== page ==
Take your paper airplanes to new heights by making a motorized launcher for them.

Learn more: Paper Airplane Launcher

How to Make Math Fun for Kids

We chatted with a father-daughter duo who found a fun way to turn an intimidating subject into a creative adventure.

At KiwiCo, we love pie—sweet pie, savory pie, and especially the number pi. But we met a middle schooler whose dedication to pie is inspirationally infinite.

“There was this pie place that said that anyone that could recite a hundred digits got a free pie, but only on Pi Day, March 14th,” 12-year-old Sadie tells us.

So what did Sadie do? She started dishing out digits, of course. 

“I decided to write down the digits in permanent marker on my hand, and I did 20 at a time. And every time I looked at my hand, they’d be there,” she says. “So I just remembered them.”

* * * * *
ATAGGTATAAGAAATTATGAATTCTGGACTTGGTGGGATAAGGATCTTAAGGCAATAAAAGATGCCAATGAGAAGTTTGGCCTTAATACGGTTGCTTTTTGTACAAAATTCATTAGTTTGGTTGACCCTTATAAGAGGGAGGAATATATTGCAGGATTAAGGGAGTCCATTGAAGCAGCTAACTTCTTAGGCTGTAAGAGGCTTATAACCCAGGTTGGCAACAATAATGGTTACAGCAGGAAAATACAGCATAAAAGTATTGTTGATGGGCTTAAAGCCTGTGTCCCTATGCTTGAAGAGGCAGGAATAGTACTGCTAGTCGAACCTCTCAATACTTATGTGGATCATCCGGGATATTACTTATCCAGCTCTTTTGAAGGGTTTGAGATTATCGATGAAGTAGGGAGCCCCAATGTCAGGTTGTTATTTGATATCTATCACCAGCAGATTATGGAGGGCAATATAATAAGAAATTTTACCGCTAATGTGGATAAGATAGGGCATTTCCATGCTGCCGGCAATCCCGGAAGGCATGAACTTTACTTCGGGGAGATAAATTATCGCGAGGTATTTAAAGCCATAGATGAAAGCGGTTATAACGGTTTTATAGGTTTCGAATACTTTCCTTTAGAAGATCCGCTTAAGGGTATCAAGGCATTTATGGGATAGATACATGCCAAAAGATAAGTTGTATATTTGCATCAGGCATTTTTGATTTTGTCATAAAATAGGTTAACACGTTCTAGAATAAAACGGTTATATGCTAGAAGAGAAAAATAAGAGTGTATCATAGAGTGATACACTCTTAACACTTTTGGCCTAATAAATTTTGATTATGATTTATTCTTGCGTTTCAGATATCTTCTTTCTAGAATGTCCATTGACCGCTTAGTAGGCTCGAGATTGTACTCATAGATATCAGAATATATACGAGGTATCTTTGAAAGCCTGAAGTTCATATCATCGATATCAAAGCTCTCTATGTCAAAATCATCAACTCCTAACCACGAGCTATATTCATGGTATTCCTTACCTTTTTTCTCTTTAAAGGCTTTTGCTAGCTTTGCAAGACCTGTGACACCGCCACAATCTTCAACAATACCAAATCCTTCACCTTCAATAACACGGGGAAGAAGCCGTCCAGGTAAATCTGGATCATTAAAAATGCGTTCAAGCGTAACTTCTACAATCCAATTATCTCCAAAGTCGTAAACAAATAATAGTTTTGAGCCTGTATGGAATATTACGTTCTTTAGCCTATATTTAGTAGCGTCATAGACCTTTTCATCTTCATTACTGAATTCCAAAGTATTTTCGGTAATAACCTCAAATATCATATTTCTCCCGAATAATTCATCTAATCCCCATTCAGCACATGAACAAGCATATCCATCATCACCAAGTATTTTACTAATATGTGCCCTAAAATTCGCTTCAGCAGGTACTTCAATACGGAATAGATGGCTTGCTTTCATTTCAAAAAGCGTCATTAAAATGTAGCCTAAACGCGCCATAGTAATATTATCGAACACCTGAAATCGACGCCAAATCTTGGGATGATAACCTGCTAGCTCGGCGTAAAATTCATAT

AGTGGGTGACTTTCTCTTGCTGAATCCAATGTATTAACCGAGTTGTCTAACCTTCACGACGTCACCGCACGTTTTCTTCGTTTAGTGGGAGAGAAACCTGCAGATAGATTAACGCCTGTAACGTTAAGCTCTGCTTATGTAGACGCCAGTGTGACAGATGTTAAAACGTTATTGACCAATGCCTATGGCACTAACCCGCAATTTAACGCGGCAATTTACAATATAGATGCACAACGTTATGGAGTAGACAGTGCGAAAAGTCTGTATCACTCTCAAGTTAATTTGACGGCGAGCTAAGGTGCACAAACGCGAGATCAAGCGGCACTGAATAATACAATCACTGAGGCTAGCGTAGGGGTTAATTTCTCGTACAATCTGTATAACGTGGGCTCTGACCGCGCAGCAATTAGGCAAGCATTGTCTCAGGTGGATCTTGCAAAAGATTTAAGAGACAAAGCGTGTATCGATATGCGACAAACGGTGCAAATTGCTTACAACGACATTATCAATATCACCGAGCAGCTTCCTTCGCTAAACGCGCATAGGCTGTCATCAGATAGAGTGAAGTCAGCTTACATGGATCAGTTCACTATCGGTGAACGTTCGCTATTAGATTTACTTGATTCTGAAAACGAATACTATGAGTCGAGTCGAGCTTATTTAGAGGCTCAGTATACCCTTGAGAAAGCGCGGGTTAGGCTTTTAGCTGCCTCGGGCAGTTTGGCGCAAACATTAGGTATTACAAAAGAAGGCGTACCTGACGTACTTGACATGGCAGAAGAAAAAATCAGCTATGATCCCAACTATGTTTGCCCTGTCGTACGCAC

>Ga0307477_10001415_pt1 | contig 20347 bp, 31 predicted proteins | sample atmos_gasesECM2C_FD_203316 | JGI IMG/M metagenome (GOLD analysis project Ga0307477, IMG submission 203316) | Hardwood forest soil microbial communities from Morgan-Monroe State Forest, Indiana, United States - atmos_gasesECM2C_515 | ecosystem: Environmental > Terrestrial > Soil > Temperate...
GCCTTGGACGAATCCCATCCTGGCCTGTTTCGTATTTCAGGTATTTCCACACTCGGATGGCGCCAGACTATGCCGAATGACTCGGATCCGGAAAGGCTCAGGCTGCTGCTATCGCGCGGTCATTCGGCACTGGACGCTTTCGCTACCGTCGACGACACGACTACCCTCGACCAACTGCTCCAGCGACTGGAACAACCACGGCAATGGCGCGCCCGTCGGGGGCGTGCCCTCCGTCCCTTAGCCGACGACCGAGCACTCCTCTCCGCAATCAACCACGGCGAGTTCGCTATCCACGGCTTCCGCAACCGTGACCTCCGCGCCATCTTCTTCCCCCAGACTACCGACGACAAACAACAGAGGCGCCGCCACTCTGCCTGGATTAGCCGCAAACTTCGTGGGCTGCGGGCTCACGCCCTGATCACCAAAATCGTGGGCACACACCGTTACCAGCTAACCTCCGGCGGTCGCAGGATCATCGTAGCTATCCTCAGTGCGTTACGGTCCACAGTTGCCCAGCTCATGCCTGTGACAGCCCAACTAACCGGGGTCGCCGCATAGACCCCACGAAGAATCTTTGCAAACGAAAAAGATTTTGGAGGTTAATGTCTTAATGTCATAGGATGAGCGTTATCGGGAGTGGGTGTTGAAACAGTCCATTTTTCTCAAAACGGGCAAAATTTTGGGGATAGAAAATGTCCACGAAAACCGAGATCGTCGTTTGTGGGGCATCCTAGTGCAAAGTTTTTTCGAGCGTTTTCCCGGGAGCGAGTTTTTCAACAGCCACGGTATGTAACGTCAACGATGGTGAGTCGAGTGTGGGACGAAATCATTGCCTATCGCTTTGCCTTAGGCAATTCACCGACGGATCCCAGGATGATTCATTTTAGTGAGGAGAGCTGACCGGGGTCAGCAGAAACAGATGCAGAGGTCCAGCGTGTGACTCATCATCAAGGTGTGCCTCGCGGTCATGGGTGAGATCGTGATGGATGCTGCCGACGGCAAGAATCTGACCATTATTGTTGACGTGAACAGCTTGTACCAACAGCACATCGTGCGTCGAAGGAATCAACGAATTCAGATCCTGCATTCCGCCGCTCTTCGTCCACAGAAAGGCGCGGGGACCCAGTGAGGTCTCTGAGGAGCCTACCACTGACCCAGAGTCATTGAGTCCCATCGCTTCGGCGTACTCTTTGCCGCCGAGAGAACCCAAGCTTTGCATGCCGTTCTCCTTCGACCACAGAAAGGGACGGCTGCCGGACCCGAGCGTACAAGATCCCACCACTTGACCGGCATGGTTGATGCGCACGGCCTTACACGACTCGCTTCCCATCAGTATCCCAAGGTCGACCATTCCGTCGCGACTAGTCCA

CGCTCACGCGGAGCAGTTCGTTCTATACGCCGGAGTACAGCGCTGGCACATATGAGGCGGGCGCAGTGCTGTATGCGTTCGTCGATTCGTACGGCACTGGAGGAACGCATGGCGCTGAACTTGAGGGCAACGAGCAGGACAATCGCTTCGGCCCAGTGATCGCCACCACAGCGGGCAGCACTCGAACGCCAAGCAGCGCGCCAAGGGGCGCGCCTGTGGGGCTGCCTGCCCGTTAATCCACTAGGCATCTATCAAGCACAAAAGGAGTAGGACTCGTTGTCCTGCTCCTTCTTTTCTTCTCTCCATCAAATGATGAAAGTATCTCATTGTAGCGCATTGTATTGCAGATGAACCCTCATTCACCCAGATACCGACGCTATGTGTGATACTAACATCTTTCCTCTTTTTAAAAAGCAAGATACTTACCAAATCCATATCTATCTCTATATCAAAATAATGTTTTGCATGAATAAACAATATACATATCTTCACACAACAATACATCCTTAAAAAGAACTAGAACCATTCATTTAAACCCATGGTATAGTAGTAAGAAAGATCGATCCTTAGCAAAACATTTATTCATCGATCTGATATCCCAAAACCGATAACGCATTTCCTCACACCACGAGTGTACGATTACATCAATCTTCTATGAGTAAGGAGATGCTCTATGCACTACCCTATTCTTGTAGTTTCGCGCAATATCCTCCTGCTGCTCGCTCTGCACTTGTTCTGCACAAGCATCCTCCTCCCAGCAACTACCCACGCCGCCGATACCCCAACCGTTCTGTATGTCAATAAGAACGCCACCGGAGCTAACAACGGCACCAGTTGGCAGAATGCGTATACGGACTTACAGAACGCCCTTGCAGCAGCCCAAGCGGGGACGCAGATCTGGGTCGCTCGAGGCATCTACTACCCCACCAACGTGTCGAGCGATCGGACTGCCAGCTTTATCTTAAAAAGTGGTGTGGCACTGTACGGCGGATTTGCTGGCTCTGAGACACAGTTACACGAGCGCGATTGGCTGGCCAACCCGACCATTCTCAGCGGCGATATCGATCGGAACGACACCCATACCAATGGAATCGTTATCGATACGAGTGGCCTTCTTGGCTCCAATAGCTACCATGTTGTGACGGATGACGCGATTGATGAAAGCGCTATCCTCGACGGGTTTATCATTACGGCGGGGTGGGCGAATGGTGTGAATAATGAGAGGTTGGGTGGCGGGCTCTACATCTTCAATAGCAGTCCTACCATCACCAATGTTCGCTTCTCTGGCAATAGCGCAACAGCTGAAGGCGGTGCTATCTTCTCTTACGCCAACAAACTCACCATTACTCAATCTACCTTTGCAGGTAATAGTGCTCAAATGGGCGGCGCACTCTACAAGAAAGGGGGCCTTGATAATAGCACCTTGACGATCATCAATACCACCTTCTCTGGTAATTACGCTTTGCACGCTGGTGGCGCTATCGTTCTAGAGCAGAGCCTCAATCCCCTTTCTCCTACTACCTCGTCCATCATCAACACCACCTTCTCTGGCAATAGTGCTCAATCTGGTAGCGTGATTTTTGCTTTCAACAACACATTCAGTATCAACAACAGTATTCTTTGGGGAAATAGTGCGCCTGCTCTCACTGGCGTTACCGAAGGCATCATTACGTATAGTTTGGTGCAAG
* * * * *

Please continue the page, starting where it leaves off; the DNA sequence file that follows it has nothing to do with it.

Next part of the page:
After a few weeks of memorizing, Sadie earned herself a free pie. Sadie’s story shows that, when combined with tasty treats, math becomes a lot more approachable for kids—and grownups (let’s be honest). And that’s part of the reason we love celebrating Pi Day. The quirky holiday presents the opportunity to introduce an intimidating subject in a sweet and surprising way. We chatted with Sadie and her dad—who happens to be a physics professor at Harvard University—to learn some tips and tricks for making math more fun for everyone!

Sadie and her dad, Harvard Professor Dr. Jacob Barandes.

“Mathematics is fundamentally about exploration,” says Dr. Jacob Barandes. “This is an opportunity to go on an adventure with your kids.”

Pick Out Patterns